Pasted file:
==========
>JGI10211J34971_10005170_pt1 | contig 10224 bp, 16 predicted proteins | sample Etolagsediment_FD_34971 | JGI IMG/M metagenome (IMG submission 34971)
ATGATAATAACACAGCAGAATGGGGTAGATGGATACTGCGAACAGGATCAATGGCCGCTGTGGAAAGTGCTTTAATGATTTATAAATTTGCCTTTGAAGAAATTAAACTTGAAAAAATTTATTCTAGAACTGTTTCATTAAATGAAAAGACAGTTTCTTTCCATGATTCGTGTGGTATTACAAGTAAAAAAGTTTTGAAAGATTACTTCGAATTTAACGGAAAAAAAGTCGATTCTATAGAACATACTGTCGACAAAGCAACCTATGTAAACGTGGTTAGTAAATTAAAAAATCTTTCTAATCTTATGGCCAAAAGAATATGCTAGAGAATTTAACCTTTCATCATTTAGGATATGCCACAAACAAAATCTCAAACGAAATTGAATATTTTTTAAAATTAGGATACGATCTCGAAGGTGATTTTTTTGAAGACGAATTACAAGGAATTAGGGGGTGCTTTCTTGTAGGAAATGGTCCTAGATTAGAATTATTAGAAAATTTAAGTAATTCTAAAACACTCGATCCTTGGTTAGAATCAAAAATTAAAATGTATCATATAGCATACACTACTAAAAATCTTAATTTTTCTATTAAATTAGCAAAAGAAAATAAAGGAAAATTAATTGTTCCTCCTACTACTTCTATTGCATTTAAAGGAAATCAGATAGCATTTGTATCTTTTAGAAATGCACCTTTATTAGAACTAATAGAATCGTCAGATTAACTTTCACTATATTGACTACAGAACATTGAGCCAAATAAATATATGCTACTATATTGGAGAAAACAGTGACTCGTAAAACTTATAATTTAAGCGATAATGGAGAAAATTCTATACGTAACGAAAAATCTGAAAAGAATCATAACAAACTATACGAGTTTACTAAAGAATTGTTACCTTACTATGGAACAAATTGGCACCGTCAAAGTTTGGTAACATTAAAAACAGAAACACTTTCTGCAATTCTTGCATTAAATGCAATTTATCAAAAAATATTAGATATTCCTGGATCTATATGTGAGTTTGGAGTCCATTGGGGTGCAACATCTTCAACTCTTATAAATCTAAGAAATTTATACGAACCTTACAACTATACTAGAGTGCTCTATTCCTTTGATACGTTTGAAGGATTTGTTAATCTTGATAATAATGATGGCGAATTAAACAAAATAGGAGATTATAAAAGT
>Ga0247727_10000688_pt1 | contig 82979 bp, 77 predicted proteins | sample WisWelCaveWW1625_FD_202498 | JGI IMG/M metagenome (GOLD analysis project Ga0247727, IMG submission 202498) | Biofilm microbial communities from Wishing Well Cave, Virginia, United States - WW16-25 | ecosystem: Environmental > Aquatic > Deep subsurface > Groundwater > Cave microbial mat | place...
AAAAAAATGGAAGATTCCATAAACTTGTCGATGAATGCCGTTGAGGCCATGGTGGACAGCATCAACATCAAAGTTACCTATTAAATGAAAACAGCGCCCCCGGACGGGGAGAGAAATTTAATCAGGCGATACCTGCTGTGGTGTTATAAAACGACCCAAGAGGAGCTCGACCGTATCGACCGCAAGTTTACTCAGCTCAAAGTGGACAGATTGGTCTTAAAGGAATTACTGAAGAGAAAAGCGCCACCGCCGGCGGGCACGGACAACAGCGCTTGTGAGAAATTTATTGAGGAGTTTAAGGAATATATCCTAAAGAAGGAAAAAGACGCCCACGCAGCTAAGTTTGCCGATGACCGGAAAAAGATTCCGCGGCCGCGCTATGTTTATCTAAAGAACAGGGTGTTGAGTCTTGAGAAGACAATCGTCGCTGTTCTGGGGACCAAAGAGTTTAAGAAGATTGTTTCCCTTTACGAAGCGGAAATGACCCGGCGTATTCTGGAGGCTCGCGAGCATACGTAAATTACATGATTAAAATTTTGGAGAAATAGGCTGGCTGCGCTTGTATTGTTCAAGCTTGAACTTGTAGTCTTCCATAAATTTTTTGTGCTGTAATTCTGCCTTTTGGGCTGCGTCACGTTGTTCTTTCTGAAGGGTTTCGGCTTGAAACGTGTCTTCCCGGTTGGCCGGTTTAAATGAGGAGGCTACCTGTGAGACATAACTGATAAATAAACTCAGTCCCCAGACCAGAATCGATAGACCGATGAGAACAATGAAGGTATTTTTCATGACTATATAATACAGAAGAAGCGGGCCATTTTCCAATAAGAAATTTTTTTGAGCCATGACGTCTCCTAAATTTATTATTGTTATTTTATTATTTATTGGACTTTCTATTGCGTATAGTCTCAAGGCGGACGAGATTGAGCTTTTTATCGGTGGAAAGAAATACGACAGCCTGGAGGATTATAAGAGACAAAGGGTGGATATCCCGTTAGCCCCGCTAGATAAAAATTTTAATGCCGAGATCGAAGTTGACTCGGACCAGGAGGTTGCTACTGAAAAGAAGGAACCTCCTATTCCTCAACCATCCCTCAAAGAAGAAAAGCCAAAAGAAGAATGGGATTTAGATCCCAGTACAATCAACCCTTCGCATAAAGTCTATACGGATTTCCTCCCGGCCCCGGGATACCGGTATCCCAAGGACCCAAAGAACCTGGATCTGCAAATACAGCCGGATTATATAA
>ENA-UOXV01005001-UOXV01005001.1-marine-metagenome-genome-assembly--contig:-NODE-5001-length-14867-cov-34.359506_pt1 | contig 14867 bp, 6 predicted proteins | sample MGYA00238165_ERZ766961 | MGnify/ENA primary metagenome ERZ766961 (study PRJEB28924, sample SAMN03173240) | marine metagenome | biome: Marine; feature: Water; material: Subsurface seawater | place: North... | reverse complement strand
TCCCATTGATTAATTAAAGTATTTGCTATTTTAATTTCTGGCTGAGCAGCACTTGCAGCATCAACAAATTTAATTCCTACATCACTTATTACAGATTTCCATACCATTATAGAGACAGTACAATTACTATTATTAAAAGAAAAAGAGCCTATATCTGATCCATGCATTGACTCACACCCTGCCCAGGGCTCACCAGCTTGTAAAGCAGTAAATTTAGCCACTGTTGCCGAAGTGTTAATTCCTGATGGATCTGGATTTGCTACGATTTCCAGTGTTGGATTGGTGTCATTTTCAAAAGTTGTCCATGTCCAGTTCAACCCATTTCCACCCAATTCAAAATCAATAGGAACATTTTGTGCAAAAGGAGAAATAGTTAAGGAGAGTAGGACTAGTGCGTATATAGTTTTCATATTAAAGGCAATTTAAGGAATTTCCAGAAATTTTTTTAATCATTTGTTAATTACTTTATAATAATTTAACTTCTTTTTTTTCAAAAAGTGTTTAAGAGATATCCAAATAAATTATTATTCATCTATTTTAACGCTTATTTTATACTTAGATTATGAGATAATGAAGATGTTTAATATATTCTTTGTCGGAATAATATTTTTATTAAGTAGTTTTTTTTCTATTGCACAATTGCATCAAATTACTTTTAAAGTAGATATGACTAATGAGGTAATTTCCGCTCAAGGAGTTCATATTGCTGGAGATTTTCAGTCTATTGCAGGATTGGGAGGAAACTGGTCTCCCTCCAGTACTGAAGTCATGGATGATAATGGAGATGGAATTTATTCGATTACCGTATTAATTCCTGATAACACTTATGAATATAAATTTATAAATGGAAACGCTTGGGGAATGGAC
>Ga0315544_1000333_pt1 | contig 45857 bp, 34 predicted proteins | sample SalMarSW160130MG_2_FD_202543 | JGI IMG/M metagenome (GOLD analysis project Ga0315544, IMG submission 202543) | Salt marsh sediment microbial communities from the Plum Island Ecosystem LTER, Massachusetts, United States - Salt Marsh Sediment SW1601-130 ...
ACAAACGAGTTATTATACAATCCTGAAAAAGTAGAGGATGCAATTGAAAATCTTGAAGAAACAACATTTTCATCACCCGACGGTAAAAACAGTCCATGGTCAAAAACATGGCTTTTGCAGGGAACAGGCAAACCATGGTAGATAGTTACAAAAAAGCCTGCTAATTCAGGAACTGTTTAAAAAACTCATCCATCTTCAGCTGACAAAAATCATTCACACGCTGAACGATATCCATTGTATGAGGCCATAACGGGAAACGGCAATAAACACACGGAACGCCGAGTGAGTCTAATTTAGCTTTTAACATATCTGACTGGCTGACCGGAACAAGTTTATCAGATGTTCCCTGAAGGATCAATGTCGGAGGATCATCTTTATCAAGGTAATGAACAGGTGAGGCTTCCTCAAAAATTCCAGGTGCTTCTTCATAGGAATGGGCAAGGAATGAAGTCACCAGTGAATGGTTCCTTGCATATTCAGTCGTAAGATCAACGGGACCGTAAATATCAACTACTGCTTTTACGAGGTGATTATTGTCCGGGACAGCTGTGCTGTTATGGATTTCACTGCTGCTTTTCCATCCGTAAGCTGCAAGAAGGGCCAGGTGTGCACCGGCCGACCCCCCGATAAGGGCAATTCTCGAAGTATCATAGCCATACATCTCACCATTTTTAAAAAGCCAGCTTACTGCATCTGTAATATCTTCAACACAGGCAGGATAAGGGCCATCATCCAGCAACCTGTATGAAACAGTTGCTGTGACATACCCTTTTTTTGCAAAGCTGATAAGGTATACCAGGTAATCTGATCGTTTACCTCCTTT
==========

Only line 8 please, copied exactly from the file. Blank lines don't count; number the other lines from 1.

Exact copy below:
ACAAACGAGTTATTATACAATCCTGAAAAAGTAGAGGATGCAATTGAAAATCTTGAAGAAACAACATTTTCATCACCCGACGGTAAAAACAGTCCATGGTCAAAAACATGGCTTTTGCAGGGAACAGGCAAACCATGGTAGATAGTTACAAAAAAGCCTGCTAATTCAGGAACTGTTTAAAAAACTCATCCATCTTCAGCTGACAAAAATCATTCACACGCTGAACGATATCCATTGTATGAGGCCATAACGGGAAACGGCAATAAACACACGGAACGCCGAGTGAGTCTAATTTAGCTTTTAACATATCTGACTGGCTGACCGGAACAAGTTTATCAGATGTTCCCTGAAGGATCAATGTCGGAGGATCATCTTTATCAAGGTAATGAACAGGTGAGGCTTCCTCAAAAATTCCAGGTGCTTCTTCATAGGAATGGGCAAGGAATGAAGTCACCAGTGAATGGTTCCTTGCATATTCAGTCGTAAGATCAACGGGACCGTAAATATCAACTACTGCTTTTACGAGGTGATTATTGTCCGGGACAGCTGTGCTGTTATGGATTTCACTGCTGCTTTTCCATCCGTAAGCTGCAAGAAGGGCCAGGTGTGCACCGGCCGACCCCCCGATAAGGGCAATTCTCGAAGTATCATAGCCATACATCTCACCATTTTTAAAAAGCCAGCTTACTGCATCTGTAATATCTTCAACACAGGCAGGATAAGGGCCATCATCCAGCAACCTGTATGAAACAGTTGCTGTGACATACCCTTTTTTTGCAAAGCTGATAAGGTATACCAGGTAATCTGATCGTTTACCTCCTTT